The writing builds tension and rapport — because the reader will recognise this as their life and professional struggle, and they will recognise the author as being one of them
This is an example of website copywriting that tells a story. The beginning of the story starts with the product owner designing and developing their product. It flows to customers making a purchasing decision in front of the shelves. Prospects can visualise this moment in their minds. They are rooting for their product to be chosen.
After the months of design, development, prototyping, negotiating for shelf space and marketing, it all comes down to a single moment…
Having agitated the problem, there’s no harm in stirring a little harder. After all, you are about to offer the solution.
The story told in the website copy agitates the problem clients are facing. Then the website copywriting introduces Mela as the solution to those problems...
At Mela Creative, we design packaging for products that demand to be picked up.
An illustration of using copywriting to offer a solution after agitating the reader’s problem
This web copy example also demonstrates an understanding of the day-to-day role of a product manager. It confirms once again that Mela understands what goes on behind the scenes. Clearly, they have been there and, like the reader, earned their battle scars.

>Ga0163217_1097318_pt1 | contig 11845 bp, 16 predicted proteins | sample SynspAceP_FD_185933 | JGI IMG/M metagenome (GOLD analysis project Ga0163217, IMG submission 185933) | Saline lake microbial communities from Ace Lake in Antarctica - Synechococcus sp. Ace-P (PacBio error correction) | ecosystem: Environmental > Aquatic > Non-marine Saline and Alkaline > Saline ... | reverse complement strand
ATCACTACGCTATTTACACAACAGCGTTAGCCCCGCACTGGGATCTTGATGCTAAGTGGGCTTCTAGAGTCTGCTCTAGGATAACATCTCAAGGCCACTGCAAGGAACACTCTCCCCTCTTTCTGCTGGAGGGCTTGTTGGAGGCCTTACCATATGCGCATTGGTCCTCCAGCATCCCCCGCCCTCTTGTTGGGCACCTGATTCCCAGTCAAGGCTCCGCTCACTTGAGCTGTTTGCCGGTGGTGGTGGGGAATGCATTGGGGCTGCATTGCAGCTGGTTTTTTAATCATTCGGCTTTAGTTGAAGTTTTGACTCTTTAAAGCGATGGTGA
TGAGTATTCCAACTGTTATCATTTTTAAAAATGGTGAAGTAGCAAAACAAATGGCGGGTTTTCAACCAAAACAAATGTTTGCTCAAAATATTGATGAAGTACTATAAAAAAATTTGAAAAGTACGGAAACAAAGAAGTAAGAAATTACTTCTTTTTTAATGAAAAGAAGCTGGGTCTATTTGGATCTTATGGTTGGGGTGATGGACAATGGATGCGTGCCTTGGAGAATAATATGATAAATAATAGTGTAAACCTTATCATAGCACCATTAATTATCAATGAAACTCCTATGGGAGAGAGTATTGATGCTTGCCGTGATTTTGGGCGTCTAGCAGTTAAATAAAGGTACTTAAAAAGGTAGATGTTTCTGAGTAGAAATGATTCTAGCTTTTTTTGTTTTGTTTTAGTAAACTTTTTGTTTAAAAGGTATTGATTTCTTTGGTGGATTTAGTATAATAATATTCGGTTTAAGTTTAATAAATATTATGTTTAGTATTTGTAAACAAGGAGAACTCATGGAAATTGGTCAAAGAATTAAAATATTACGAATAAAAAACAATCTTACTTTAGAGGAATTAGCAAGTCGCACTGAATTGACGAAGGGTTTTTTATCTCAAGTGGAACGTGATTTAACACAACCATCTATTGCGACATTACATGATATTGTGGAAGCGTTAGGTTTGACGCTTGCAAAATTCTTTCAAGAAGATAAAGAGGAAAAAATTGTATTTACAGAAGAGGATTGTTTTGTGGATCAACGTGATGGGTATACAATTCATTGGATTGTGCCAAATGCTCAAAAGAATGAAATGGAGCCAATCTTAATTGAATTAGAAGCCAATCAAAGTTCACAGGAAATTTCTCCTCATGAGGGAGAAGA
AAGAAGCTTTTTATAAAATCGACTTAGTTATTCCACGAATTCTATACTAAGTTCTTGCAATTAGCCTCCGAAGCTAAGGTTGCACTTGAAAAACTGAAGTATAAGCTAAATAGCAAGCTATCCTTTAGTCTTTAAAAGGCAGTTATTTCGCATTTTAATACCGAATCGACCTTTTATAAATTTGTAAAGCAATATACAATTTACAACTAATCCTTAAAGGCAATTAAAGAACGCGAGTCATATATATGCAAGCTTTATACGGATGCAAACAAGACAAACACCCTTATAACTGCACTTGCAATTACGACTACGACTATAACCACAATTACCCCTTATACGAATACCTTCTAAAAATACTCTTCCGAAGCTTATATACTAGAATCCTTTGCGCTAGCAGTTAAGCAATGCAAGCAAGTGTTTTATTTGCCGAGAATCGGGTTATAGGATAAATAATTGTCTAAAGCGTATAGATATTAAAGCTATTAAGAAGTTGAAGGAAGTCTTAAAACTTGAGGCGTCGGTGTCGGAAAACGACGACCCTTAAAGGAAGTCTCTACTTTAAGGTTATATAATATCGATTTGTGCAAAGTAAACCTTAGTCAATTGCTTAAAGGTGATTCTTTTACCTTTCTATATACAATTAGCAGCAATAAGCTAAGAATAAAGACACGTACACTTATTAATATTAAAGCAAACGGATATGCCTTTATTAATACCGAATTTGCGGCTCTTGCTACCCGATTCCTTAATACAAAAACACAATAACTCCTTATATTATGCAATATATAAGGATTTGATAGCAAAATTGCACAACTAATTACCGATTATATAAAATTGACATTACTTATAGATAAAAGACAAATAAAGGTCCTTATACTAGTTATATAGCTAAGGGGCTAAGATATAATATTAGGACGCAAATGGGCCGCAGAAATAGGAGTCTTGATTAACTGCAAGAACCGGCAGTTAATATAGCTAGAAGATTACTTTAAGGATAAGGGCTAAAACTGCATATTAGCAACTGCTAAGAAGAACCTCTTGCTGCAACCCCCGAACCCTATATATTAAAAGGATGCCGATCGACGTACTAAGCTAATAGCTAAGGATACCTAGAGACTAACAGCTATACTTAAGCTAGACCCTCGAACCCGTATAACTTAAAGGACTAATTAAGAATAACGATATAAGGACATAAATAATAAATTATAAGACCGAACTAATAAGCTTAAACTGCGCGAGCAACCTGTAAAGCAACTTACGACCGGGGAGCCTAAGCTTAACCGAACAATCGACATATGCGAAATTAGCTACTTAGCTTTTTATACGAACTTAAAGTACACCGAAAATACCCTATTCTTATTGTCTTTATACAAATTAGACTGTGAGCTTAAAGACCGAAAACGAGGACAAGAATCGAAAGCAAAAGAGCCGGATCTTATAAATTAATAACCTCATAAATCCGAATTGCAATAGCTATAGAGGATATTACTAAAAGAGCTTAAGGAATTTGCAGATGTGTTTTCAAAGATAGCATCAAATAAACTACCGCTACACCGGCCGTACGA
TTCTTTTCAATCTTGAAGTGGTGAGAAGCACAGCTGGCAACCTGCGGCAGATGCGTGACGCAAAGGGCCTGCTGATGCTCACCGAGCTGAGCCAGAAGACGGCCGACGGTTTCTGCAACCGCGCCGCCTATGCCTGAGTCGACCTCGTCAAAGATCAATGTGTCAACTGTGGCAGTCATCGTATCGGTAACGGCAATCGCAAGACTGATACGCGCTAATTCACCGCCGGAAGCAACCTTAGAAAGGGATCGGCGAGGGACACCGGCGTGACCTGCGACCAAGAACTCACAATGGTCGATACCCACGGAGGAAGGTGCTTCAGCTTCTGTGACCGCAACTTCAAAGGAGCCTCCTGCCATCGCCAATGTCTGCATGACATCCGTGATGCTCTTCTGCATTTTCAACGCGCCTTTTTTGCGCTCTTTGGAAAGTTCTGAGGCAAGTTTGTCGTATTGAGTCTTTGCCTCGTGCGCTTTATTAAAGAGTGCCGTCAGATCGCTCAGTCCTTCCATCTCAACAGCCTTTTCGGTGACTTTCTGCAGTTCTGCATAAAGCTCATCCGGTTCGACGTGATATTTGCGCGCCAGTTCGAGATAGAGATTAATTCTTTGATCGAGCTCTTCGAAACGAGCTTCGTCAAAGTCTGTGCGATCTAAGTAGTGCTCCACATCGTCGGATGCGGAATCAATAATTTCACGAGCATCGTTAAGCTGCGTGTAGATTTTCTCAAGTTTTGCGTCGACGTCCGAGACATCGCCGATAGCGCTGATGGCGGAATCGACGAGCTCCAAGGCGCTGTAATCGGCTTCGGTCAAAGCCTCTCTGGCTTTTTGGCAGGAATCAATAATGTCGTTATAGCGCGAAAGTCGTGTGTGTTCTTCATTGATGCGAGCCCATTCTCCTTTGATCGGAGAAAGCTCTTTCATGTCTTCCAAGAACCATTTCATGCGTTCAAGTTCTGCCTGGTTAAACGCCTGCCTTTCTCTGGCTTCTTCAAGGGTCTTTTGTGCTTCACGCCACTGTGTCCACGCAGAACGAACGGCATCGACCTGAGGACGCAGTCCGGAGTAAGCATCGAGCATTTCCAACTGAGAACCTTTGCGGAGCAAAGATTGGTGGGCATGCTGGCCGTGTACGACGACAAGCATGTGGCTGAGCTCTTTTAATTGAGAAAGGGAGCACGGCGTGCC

Mela now enjoys a website that firmly establishes their pedigree in packaging design. Instead of simply showcasing beautiful designs, it proves the case for investing in a designer who can create designs that do more than look pretty.
Throughout the site, the copywriting is engineered to convince prospects they need more than just a run-of-the-mill designer. They need a packaging design specialist.
If the reader is an experienced product manager who might be tempted by a cheaper alternative, this is a reminder.
If the reader is a newcomer to the packaging game, this is an education in the possible pitfalls of saving money now only to have it cost you later.
If you’re looking for a website copywriter who will understand your industry and business needs (and who’ll know what your readers need to hear), we’d love to hear from you.
In this case, Taleist’s copywriting was positioned in a beautiful website designed by packaging design agency Mela Creative themselves, proving their point that if you can design for the most difficult medium of all (product packaging), you can design brilliantly for any medium.